Re-Visions: Recording Architecture I
Co-Author: Daniel Schodek Co-Author: Imdat As, Harvard University Graduate School of Design, 2004
Throughout history methodologies of architectural representation emerged parallel to technological developments; the perspective as a representational construct, for instance, was developed in the Renaissance mainly for recording antique architecture, but soon it shaped the perception on, and the future production of architecture and urban space. Today, new computer technologies paved the way for new representational constructs; i.e. digital models, animations, virtual and augmented realities, immersive environments, 3D prints, and so on. Similar to the perspective, these emerging modes of representation modify conventional visual constructs and impact our understanding of space and architectural history.
Surprisingly little use of digital media techniques and motion graphics, has been made to describe important projects and themes in architectural history. How can our understanding and interpretation of the historically significant in architecture, landscape architecture, and urban design be enhanced by using advanced digital media techniques? How does montage, the assembling and synchronizing of motion pictures, relate to our human perception and the way we experience architecture?
In Re:Visions--Recording Architecture we explored various modes of digital representation for the purpose of recording projects and themes in architectural history. Emphasis was primarily given to motion graphics. We discussed precedents where digital techniques have been used within a wider context of historical studies; such as Nezar Al Sayed's study of the metamorphosis of ancient Cairo, several projects on virtual "reconstructions" (e.g. the Palladio Project or the Unbuilt Monuments project), or other works that have sought to merge digital representations with views of actual sites (the Ename 942 Project). These and other projects have offered exciting glimpses into the power of digital media techniques. We further explored the potential and applicability of newer technologies, to understand what type of representational constructs are useful for what purpose.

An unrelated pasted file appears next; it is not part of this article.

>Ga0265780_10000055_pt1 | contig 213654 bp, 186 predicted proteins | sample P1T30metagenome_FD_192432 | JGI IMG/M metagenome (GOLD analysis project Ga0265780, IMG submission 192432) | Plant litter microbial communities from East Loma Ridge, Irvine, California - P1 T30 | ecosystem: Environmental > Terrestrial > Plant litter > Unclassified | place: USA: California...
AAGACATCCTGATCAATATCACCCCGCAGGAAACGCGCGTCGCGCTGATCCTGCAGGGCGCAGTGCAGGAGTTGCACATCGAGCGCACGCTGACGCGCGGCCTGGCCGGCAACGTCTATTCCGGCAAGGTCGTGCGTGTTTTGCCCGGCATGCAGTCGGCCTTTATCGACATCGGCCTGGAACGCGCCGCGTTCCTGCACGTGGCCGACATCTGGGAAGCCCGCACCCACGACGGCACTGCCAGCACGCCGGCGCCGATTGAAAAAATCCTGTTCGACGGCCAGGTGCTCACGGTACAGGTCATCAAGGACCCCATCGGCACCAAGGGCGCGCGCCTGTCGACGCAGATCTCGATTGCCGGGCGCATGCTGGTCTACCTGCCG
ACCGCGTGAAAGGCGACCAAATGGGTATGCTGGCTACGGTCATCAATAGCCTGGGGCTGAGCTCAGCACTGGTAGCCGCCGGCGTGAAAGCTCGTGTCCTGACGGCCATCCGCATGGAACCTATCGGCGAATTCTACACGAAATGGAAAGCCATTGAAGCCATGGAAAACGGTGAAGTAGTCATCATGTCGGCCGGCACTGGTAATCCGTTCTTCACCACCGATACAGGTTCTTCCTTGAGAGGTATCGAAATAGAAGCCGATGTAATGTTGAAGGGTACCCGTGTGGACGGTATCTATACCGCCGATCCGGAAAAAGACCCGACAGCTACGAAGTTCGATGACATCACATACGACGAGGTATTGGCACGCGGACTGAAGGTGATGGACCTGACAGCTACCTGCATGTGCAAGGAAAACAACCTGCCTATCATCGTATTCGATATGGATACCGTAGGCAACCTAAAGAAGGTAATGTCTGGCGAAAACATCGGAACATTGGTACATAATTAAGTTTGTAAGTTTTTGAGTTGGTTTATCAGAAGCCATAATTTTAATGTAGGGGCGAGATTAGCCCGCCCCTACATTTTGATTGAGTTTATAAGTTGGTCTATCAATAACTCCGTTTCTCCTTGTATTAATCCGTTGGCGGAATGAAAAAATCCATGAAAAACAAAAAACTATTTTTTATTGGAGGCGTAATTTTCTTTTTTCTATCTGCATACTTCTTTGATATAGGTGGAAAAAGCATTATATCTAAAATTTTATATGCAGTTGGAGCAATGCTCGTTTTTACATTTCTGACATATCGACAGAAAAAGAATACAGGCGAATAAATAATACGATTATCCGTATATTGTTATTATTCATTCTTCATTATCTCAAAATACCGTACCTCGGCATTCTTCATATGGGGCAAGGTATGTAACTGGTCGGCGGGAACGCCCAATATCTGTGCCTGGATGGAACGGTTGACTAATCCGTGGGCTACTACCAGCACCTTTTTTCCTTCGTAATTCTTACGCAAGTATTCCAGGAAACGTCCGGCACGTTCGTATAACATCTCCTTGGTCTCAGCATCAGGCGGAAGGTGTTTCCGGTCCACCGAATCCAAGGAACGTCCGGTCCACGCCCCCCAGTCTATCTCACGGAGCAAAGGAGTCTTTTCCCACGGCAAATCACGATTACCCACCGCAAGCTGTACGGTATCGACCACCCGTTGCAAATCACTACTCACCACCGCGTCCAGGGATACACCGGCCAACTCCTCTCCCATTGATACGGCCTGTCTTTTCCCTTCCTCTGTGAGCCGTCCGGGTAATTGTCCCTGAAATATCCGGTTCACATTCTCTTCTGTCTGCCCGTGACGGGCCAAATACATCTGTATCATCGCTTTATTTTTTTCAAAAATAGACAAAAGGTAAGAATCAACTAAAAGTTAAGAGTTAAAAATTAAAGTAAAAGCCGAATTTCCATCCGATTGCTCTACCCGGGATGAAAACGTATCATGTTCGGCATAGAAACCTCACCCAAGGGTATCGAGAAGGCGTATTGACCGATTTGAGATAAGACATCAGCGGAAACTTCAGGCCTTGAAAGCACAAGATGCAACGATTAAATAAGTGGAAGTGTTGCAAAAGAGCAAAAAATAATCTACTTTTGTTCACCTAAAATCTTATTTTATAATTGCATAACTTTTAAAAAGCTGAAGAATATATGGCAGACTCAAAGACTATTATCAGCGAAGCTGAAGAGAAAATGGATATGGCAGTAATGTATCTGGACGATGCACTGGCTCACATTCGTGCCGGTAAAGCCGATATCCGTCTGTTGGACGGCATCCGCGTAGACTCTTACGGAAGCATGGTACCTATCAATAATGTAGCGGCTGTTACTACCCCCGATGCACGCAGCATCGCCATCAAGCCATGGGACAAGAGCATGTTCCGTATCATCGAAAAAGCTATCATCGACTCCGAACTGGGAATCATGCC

The main objectives of the course were:
- To give a wider context of visual constructs throughout the history of architectural representation
- To describe and explore emerging modes of representation
- To introduce hands-on experience with motion graphics and related software
- To open a discourse on the interpretation and evaluation of digital media works.